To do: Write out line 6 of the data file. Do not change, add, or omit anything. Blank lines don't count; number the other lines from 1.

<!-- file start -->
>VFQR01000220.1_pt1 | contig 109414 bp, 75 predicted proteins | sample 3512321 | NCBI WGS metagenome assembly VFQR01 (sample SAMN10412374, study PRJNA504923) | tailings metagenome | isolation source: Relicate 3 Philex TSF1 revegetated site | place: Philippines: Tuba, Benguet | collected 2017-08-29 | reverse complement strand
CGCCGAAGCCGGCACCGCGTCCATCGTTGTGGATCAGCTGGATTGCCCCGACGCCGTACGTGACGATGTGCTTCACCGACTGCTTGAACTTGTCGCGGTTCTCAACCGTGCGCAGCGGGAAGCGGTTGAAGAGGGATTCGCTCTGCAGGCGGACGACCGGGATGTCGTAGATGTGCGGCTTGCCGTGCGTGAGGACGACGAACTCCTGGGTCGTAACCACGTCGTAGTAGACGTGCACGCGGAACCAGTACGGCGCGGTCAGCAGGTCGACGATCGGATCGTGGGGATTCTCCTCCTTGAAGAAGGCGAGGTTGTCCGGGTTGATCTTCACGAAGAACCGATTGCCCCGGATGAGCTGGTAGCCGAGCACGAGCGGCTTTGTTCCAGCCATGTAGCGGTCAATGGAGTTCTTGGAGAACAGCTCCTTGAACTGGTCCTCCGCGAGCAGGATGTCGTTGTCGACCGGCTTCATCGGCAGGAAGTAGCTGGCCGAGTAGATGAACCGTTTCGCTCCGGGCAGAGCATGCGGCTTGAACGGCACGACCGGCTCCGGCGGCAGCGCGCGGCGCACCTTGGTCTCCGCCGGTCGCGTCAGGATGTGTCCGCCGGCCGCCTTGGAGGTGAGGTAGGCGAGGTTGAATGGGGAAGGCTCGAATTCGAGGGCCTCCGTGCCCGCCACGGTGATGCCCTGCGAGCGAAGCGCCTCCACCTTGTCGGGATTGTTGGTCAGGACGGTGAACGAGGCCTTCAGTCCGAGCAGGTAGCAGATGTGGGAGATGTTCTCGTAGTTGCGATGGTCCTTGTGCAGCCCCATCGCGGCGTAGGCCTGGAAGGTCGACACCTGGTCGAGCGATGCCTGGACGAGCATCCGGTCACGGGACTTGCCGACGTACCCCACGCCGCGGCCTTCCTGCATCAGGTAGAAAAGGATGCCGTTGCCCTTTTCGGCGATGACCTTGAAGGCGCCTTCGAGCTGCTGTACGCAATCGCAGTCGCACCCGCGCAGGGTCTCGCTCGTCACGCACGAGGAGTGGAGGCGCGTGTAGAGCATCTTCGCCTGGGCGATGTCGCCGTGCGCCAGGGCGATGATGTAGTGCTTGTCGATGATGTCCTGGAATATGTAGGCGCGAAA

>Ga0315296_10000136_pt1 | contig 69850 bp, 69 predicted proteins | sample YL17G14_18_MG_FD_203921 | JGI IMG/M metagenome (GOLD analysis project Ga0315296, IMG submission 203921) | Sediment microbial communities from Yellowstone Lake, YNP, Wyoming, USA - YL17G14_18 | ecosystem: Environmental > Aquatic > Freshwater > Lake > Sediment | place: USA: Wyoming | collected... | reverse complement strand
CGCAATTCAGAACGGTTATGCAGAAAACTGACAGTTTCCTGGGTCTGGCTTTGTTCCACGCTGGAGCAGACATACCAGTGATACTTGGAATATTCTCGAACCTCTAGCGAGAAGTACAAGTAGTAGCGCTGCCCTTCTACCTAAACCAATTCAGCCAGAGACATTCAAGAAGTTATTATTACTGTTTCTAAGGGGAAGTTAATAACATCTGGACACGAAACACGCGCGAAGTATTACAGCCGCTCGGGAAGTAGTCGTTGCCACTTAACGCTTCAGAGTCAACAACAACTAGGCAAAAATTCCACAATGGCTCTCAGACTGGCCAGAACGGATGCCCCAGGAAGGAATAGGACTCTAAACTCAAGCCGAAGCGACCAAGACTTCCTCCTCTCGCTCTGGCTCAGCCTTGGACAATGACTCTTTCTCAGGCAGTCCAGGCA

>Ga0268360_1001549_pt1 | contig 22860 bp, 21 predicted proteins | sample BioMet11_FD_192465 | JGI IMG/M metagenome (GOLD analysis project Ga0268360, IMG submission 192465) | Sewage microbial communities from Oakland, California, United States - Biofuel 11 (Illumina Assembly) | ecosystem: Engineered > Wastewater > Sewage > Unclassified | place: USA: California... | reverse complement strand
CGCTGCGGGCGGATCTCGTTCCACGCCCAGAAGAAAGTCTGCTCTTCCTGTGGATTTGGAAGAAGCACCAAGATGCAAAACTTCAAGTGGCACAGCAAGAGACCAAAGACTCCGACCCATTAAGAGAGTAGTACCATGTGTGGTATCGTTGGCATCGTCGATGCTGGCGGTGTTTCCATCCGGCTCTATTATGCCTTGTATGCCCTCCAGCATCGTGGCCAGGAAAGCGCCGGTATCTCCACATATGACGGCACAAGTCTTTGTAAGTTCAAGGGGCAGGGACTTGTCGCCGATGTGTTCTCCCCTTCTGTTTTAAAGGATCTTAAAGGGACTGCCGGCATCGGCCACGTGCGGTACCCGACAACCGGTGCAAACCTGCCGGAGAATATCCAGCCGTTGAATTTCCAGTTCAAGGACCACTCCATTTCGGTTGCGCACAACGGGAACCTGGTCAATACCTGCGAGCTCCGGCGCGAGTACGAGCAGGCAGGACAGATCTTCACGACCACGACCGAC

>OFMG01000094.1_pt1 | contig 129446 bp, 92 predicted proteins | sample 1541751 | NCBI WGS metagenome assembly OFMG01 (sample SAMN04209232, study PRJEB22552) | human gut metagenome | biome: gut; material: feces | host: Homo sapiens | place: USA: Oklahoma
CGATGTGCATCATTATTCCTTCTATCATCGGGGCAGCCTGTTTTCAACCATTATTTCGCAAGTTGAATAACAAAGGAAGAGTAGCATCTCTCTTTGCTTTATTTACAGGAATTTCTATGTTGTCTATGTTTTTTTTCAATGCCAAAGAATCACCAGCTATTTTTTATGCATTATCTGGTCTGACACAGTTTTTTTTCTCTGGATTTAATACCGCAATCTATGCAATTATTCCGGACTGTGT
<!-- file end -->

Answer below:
CGCTGCGGGCGGATCTCGTTCCACGCCCAGAAGAAAGTCTGCTCTTCCTGTGGATTTGGAAGAAGCACCAAGATGCAAAACTTCAAGTGGCACAGCAAGAGACCAAAGACTCCGACCCATTAAGAGAGTAGTACCATGTGTGGTATCGTTGGCATCGTCGATGCTGGCGGTGTTTCCATCCGGCTCTATTATGCCTTGTATGCCCTCCAGCATCGTGGCCAGGAAAGCGCCGGTATCTCCACATATGACGGCACAAGTCTTTGTAAGTTCAAGGGGCAGGGACTTGTCGCCGATGTGTTCTCCCCTTCTGTTTTAAAGGATCTTAAAGGGACTGCCGGCATCGGCCACGTGCGGTACCCGACAACCGGTGCAAACCTGCCGGAGAATATCCAGCCGTTGAATTTCCAGTTCAAGGACCACTCCATTTCGGTTGCGCACAACGGGAACCTGGTCAATACCTGCGAGCTCCGGCGCGAGTACGAGCAGGCAGGACAGATCTTCACGACCACGACCGAC